2. Artorwar says:

    Its a big mistake not taking James on as the other commentator. I know he has had a lot of detractors but he and Martin were/are the best pound for pound F1 option available. I dont doubt all this Red Button stuff will be great, but we are losing out on th real deal. Never liked the 5 Live commentary myself so its a real shame for me. Still, will be reading this page often and I hope to hear James on F1 again soon! (Maybe 20010-11 season? Surely the Beeb will come to their senses?)

  3. Paul L says:

    James, did you put your name forward for any role at the BBC ?
    You’ve got a wealth of experience in both F1 journalism and TV presenting (a handful of years at least for the latter). Even if there was “no room in the inn” on the commentary bench or the pitlane at the BBC, you could have been a fine replacement for Steve Rider’s role, especially if we’re talking about being the ‘Q’ person in the Q&A post-race segment with the BBC F1 analysts (ie Coulthard, formerly Blundell). I mean, I think you would pose intelligent questions, and I think the coverage would benefit from that.

  4. Aaron James says:

    Some of you guys should assist me in starting the “Bring Back James Allen” campaign………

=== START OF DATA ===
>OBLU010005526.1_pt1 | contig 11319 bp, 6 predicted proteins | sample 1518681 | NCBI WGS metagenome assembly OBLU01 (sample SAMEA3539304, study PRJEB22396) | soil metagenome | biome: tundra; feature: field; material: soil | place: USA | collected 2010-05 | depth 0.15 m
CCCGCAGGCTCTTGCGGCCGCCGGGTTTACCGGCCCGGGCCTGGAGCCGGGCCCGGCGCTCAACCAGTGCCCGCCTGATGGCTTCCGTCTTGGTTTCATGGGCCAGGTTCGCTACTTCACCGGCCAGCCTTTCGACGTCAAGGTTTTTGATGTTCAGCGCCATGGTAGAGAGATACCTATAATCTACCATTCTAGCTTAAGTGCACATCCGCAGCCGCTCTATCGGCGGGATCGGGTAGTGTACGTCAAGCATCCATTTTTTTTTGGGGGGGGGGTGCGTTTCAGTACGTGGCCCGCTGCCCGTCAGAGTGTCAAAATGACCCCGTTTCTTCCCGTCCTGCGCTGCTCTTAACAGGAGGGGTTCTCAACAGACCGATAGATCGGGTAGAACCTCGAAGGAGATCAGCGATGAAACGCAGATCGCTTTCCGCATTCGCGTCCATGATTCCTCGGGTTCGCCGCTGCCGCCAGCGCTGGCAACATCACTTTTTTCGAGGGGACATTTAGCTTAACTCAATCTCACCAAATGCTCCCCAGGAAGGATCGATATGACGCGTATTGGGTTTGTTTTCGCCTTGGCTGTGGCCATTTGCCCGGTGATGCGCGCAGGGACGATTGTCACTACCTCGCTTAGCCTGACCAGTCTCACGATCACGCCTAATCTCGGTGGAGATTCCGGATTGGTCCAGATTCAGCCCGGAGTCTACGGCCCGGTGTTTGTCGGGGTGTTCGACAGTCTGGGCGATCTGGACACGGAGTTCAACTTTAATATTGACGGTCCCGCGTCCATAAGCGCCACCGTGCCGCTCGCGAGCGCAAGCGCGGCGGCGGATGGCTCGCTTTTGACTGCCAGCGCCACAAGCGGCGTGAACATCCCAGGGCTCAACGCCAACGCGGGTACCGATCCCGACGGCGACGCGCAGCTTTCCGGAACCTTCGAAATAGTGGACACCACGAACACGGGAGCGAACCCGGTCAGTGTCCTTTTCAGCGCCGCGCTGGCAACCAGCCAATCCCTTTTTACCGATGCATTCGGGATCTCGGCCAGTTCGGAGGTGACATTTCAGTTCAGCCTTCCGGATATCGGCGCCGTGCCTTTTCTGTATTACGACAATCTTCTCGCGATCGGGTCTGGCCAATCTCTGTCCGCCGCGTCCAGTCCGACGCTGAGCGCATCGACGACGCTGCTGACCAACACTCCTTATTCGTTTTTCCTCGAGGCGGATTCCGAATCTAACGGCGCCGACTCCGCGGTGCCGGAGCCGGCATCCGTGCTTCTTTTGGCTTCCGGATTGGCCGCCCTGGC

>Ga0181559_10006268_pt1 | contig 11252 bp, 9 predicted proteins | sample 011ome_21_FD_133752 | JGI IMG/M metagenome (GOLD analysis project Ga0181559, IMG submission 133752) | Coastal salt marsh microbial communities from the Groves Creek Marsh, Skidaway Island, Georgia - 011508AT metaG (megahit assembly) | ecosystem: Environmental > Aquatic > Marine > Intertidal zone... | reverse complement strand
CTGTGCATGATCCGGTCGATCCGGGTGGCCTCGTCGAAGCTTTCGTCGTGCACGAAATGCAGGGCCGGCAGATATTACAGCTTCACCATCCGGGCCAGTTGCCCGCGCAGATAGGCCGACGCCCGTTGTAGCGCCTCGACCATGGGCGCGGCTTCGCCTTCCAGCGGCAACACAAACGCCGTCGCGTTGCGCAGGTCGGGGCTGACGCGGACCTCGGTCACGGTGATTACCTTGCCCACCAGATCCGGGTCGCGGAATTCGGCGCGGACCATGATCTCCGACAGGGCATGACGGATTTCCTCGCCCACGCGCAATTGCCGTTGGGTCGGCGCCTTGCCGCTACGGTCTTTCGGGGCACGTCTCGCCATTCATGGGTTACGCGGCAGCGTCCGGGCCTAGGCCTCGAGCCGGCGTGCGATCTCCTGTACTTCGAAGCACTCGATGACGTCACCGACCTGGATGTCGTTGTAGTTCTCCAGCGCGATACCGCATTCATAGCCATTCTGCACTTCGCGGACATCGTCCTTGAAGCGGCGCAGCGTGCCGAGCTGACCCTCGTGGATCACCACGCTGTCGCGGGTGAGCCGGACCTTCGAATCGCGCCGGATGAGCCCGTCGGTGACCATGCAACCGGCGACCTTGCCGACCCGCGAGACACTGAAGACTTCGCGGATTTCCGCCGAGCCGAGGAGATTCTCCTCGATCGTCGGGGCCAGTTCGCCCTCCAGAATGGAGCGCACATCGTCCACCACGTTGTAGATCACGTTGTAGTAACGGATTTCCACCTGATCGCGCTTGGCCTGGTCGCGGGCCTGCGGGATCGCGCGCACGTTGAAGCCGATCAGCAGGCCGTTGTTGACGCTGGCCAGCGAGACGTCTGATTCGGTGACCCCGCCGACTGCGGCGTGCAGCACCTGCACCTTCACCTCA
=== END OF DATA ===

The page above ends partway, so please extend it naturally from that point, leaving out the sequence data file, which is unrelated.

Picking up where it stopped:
Its only just if heads roll over the ludicrous decision not to bring James Allen along.

  5. Why not use Iggy Pop’s ‘Passenger’ in the intro to the F1 races? You could synch the lyrics & melodies with footage, each segment offering an audio-visual metaphor (starts, crashes, overtakes, etc).

    I’m sure he’s a ‘nice bloke’ but David Coultard has a cardboard personality albeit slightly less somnambulaic than (I can’t recall his predecessor as he was so boring). Eddie Jordan and is it Jake? Marsh were equally under-inspiring choices. Why can’t we have a Murray Walker ‘fizz’ to the commentary – or more particularly someone capable of that? Tell ya what – endless analyses of tyres and ‘pitting strategies’ send me to sleep. Too much science and too little thrill & spill. Murray Walker had us on the edge of our seats. The programme format has been threshing about over the last few months and has made improvements – but it has yet to find its personality and a formula as winning as its inheritance from the BBC was years ago. How inspired to combine Walker and Fleetwood Mac. Why should it take so long to cherry pick the best decades later and best that? Bring us excitement rather than one dimensional personalities and analyses. Treated right F1 coverage could be huge.

  6. Afterthought: how about filming the top ten drivers walking deliberatively across a zebra crossing (across the grid) Beatles/pseudo-Trainspotting style to the music? Opportunities to integrate the crowds with the musical allegories too.

  7. Artorwar says:

    Damn right, I’m a graphic designer/video editor. You get a site/blog/mail list, Ill do some gfx haha